Doing a retreat the right way

Elena_Laura_T_FallsI recently went on my annual writers’ retreat, and it was wonderful as usual. Here I am with one of my friend writers, the lovely and talented Laura J Bear, who’s working on her next book. Laura’s debut women’s fiction novel, Where the Heart Lands, came out in March and deals with the relationship between two intriguing and troubled female characters.

The basic formula for retreat success is the same every year: an idyllic lake house, a group of caring, supportive writer friends, lots of good food, wine and chocolate, romantic films to watch in the evening, and lots of time and space to write.

What could go wrong?

For many people, not much. If you’re a well-adjusted, happy person who can be spontaneous and creative without guilt, the above is more than enough to ensure a happy, productive weekend.

If you are a neurotic, self-flagellating nut sensitive soul who has at times been made to feel guilty about her creative life, it’s also important to bring the right mindset.

The challenge of having a perfect setup is that it creates a lot of pressure to be productive. It would be very easy for me to set crazy-high productivity goals. Such goals work well for people who are sane enough to be happy when they achieve say, 75-80% of their target. For me, setting the bar too high can make me choke, or at least to feel disappointed if I don’t manage to clear it.

There can also just be pressure to make every moment count. Being as starved for free time as I am, sometimes when I get some I worry about how best to use it. (OK, maybe “neurotic nut” is the right term.) I could also easily fall into the extreme of self-indulgence: too much chocolate, too much wine, too much watching videos into the night. Followed by guilt over not having achieved anything regarding the writing.

The key, I’ve found, is to aim for a happy medium between rigorous discipline and wild self-indulgence, and to focus on the process rather than the output.

This year in particular, I’m grappling with personal issues. Since I couldn’t write before the retreat and knew I wouldn’t be able to write for some time afterwards, I decided to use the retreat as a traveler through the desert uses an oasis: a place to refresh, renew hope, and gather energy for the next part of the trip.

Lakehouse_Sunrise_2015I made sure to spend some time every morning doing the complete wellness routine I wish I could do every day. This includes journaling, yoga, and meditation. I also made sure to exercise, either hiking and/or taking a kayak out for a paddle. I allowed myself to enjoy all that good food and the wine, neither bingeing nor denying myself.

Instead of striving for wordcount, I used my writing time to brainstorm new stories. I now have a lot of detailed notes that will be very helpful when I’m ready to start writing again. Just as importantly, the retreat reminded me of how good–and very right–it can feel to be creative.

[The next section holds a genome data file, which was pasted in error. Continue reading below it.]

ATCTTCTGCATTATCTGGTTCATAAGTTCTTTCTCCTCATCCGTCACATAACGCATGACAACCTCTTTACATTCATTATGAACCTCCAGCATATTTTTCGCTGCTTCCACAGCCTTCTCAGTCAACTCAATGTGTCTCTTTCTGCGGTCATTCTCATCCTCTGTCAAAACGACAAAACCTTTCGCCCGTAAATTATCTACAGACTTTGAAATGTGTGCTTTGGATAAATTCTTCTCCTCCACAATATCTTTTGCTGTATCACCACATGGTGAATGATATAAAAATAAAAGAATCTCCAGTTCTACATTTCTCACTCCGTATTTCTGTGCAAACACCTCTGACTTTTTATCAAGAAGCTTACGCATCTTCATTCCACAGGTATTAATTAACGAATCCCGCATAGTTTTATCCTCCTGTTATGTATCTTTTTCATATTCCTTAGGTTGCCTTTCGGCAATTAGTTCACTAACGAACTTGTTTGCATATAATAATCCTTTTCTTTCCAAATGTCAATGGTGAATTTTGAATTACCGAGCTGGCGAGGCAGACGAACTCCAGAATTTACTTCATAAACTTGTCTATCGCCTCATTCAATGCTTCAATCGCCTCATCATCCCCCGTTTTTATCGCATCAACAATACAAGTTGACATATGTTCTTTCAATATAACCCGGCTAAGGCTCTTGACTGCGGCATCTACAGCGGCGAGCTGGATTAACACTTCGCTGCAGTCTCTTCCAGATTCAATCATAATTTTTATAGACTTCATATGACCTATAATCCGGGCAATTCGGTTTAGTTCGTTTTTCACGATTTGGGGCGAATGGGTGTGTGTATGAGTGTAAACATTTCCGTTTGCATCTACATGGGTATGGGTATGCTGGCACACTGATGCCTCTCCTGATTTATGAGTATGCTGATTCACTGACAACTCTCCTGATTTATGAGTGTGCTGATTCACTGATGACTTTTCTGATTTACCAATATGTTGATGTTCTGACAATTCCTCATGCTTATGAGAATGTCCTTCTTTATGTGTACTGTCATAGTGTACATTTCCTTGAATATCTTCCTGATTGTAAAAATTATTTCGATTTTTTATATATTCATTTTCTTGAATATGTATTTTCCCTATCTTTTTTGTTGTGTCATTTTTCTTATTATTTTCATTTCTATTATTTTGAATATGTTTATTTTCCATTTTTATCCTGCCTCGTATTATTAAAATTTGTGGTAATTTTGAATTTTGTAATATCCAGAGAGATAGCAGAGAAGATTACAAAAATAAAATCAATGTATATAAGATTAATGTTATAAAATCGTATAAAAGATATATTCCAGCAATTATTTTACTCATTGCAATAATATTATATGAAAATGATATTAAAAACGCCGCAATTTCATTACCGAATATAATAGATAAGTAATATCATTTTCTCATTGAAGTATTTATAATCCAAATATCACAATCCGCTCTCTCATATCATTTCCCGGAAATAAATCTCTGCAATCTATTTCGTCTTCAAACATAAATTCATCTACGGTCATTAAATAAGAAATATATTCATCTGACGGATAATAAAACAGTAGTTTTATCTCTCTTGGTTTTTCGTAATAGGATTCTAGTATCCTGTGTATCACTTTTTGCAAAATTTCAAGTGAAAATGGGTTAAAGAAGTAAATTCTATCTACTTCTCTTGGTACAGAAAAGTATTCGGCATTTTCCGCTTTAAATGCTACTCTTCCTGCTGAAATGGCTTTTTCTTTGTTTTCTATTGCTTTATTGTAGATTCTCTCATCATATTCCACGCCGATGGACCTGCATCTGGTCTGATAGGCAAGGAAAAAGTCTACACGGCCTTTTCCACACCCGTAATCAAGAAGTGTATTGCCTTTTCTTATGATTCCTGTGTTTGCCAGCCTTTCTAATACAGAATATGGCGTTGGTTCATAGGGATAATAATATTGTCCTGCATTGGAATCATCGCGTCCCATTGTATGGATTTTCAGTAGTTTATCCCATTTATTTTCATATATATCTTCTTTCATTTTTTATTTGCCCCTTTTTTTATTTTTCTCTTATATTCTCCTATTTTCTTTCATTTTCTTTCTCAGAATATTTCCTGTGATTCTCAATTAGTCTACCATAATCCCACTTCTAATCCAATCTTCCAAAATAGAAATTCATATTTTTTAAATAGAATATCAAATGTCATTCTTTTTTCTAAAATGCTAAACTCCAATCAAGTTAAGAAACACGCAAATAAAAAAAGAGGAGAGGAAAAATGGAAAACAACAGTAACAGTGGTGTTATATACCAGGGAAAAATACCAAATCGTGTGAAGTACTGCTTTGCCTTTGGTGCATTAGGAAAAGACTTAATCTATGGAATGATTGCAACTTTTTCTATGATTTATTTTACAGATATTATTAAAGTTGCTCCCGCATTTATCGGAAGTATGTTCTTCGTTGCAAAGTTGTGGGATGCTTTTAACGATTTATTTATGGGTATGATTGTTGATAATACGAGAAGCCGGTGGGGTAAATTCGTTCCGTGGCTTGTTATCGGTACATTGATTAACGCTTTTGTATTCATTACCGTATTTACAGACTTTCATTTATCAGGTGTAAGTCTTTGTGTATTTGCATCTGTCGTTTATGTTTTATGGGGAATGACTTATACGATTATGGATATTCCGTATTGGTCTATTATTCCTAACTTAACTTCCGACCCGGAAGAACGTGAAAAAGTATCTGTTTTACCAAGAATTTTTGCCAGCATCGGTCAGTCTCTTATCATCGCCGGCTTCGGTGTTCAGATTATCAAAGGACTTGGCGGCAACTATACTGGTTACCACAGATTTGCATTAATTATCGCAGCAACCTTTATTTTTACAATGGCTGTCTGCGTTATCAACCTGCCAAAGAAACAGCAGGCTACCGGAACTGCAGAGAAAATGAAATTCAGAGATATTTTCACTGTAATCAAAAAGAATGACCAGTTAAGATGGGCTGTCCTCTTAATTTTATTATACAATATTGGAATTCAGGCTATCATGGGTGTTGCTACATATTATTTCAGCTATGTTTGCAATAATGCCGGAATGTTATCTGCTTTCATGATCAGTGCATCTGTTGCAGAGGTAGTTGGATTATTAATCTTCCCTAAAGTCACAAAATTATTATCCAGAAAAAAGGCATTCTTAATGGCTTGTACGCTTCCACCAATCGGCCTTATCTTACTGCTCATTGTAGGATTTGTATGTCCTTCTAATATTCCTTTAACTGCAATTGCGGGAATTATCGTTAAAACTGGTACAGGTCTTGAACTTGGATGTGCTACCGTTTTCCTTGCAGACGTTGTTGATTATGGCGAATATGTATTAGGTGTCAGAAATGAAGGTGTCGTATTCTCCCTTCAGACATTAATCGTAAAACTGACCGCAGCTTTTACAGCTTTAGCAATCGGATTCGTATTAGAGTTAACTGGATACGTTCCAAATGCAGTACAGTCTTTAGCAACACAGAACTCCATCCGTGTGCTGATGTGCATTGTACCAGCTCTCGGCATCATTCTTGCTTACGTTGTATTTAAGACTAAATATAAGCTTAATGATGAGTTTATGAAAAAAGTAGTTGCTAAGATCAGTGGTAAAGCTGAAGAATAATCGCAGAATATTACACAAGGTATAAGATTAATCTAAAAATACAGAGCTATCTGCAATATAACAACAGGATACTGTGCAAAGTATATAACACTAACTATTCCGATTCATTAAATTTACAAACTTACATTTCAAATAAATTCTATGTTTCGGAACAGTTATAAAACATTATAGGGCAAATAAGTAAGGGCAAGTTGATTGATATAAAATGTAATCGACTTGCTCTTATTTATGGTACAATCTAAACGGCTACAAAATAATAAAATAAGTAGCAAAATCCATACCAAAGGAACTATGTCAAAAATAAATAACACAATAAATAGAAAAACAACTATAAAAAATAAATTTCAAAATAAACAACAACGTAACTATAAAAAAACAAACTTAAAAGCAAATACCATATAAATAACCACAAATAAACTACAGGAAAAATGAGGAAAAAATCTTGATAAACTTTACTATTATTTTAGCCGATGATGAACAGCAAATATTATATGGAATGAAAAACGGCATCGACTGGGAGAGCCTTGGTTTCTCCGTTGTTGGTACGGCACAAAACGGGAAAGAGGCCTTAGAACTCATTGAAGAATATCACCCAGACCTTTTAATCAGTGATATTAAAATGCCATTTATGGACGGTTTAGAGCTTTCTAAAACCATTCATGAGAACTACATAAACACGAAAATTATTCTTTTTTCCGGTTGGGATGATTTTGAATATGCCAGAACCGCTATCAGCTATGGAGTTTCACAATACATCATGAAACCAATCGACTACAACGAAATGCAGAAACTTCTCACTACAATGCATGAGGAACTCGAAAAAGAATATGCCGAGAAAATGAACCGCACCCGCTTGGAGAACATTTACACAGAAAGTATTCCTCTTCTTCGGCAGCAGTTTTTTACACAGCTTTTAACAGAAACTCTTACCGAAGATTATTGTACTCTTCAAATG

Do any of you do retreats of any sort–writing, spiritual, crafting, etc…? Any particular tips and tricks that help you get the most out of them?


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Mary Blayney
7 years ago

I value retreats and do two or three a year. Early on I had to convince myself that I do not have to take care of everyone. Just me which for this empath is harder than it sounds. While I may not always get much writing done the experience renews my love of the creative process and I value the chance to share information and professional details with others who do what I do and understand. Once I am back home the words or ideas come much more easily and writing is fun again. I have the same reaction to the National RWA conference which is anything but a Retreat. I’m not sure what that means.

Gail Eastwood
7 years ago

Most of us live pressure-filled daily lives, and I think the best thing a retreat does for writers is offer a complete break from that pressure. So NOT pressuring yourself to produce during a retreat can actually help your productivity in the long run, I think, Elena. The annual retreat offered by my local writers group is usually a weekend of programmed activities with some free time built around those, for meditating, walking the beach (if it’s not snowing, as it was this year, LOL) etc. The activities range from round tables on given topics and open brainstorming sessions, to guest speakers on topics which may be technical or designed to inspire. This year our whole weekend was designed around a guest presenter who is a hypno-therapist, and included hypnosis sessions and crafting “vision boards” –those were so much fun to make! But also amazingly revealing/mind-opening. I think a retreat’s first purpose should be to refresh. If writing happens, that’s a bonus, but often that productivity comes later, after the retreat is over. I’m so glad your retreat gave you the chance to brainstorm new ideas, and that your creativity was flowing! Those gold nuggets will be waiting for you when the time is right. Hugs!!

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